ZRZ REALTY Co. v. FIRE

Citation349 Or. 117,241 P.3d 710
Decision Date14 October 2010
Docket NumberSC S057155,CA A121145,CC 9708-0626
PartiesZRZ REALTY COMPANY, an Oregon corporation, for itself and as trustee of the Zidell Remediation Funding Trust, an Oregon trust; Zidell Marine Corporation, a Washington corporation; Tube Forgings Of America, Inc., an Oregon corporation; and Pon Exploration, Inc., a Delaware corporation, fka Zidell Explorations, Inc., an Oregon corporation, Petitioners on Review, v. BENEFICIAL FIRE AND CASUALTY INSURANCE COMPANY, succeeded in interest by J.C. Penney Life Insurance Company, et. al., Defendants, and Certain Underwriters at Lloyd's of London, and Certain London Market Insurance Companies, aka “Lloyds”, including the following defendant companies: Assicurazioni Generali S.P.A., Insurance Company Of North America (UK) Ltd., Commercial Union Assurance Company, PLC, Edinburgh Assurance Company, Ltd., Ocean Marine Insurance Company, Ltd., World Auxiliary Insurance Corporation, Ltd., Cornhill Insurance Company, Ltd., Dominion Insurance Company, Ltd., Eagle Star Insurance Company Ltd., The Threadneedle Insurance Company Ltd., Excess Insurance Company Ltd., London & Edinburgh General Insurance Company Ltd., New Zealand Insurance Company, Ltd., Road Transport & General Insurance Company, Ltd., South British Insurance Company, Ltd., Ulster Marine Insurance Company, Ltd., The United Scottish Insurance Company, Ltd., Yorkshire Insurance Company, Ltd., Hansa Re & Marine Insurance Company (UK) Ltd., La Reunion Francaise (UK) Ltd., Economic Insurance Company Ltd., Norwich Union Fire Insurance Society, Ltd., Firemen's Insurance Company Of Newark New Jersey, Swiss Union General Insurance Company, Ltd., Leadenhall Insurance Company, Ltd., Bishopgate Insurance Company, Ltd., Home Insurance Company, Nippon Fire & Marine Insurance Company (UK) Ltd., Switzerland General Insurance Company, Ltd., River Thames Insurance Company, Ltd., Royal Insurance Company Ltd., British Fire Insurance Company, Ltd., British & Foreign Insurance Company, Ltd., National Provincial Insurance Company, Ltd., The Scottish Lion Insurance Company, Ltd., Skandia Marine Insurance Company (UK), Ltd., Drake Insurance Company, Ltd., Sphere Insurance Company, Ltd., Sphere Drake Insurance Company PLC, Alliance Assurance Company, Ltd., British Law Insurance Company, Ltd., And Continental Assurance Company Of London, Ltd., Liverpool Marine & General Insurance Company, Ltd., Phoenix Assurance Company Ltd., Fine Art & General Insurance Company, Ltd., Anglo-French Insurance Company, Ltd., Baloise Marine Insurance Company, Ltd., Baltica Insurance Company (UK) Ltd., Fuji Fire & Marine Insurance Company (UK), Ltd., R.W. Gibbon Group, La Preservatrice Group, Switzerland General Insurance Company (London) Ltd., Yasuda Fire & Marine Insurance Company, Ltd., Iron Trades Mutual Insurance Company, Ltd., Minster Insurance Company Ltd., Reliance Insurance Company, Sirius (UK) Insurance PLC, Indemnity Marine Assurance Company, Ltd., London & Hull Maritime Insurance Company, Ltd., And Associated Companies, C.A. Parr Agencies, Ltd., Sun Insurance Office, Marine Insurance Company, Limited, and Sumitomo Marine & Fire Insurance Company, Limited, Respondents on Review.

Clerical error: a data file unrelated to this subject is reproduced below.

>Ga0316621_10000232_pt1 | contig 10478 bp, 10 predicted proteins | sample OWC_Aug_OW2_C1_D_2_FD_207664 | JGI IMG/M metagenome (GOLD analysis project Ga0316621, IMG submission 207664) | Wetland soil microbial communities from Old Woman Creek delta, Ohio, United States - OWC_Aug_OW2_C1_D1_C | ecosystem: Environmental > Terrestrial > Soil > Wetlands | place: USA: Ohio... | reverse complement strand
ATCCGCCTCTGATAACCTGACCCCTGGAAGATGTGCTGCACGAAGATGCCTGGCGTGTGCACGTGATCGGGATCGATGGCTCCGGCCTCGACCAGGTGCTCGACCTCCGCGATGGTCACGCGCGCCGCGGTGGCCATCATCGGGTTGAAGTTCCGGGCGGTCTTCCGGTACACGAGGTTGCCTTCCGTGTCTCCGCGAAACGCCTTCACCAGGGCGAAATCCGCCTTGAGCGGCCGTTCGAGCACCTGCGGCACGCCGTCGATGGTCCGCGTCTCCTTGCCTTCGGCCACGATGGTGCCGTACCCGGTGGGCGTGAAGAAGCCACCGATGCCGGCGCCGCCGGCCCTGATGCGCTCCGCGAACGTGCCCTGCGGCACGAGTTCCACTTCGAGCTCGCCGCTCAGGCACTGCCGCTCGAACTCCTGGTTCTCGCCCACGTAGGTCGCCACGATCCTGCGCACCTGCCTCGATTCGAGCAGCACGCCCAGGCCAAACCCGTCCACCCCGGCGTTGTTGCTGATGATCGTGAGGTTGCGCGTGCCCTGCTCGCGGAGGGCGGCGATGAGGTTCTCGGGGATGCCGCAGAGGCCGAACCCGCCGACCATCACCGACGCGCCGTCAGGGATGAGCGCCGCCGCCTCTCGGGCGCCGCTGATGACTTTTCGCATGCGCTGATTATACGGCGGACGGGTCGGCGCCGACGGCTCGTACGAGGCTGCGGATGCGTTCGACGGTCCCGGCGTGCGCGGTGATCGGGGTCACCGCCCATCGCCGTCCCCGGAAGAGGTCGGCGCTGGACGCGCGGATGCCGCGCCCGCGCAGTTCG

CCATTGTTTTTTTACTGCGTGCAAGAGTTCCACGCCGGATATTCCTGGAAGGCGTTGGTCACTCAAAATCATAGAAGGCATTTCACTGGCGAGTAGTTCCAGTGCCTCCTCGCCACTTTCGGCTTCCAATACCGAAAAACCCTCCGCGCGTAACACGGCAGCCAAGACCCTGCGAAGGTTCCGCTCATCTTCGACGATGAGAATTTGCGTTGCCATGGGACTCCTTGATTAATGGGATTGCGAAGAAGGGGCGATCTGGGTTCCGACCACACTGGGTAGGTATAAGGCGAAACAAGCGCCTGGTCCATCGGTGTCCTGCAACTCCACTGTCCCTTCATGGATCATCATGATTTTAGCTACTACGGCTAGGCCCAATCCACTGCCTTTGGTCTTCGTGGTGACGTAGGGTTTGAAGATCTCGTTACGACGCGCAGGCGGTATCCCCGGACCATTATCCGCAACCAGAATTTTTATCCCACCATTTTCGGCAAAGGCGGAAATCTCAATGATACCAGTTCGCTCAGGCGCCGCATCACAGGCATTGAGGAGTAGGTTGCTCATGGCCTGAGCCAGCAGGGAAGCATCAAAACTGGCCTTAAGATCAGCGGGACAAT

CourtSupreme Court of Oregon

349 Or. 117
241 P.3d 710

ZRZ REALTY COMPANY, an Oregon corporation, for itself and as trustee of the Zidell Remediation Funding Trust, an Oregon trust; Zidell Marine Corporation, a Washington corporation; Tube Forgings Of America, Inc., an Oregon corporation; and Pon Exploration, Inc., a Delaware corporation, fka Zidell Explorations, Inc., an Oregon corporation, Petitioners on Review,
v.
BENEFICIAL FIRE AND CASUALTY INSURANCE COMPANY, succeeded in interest by J.C. Penney Life Insurance Company, et.
al., Defendants,
and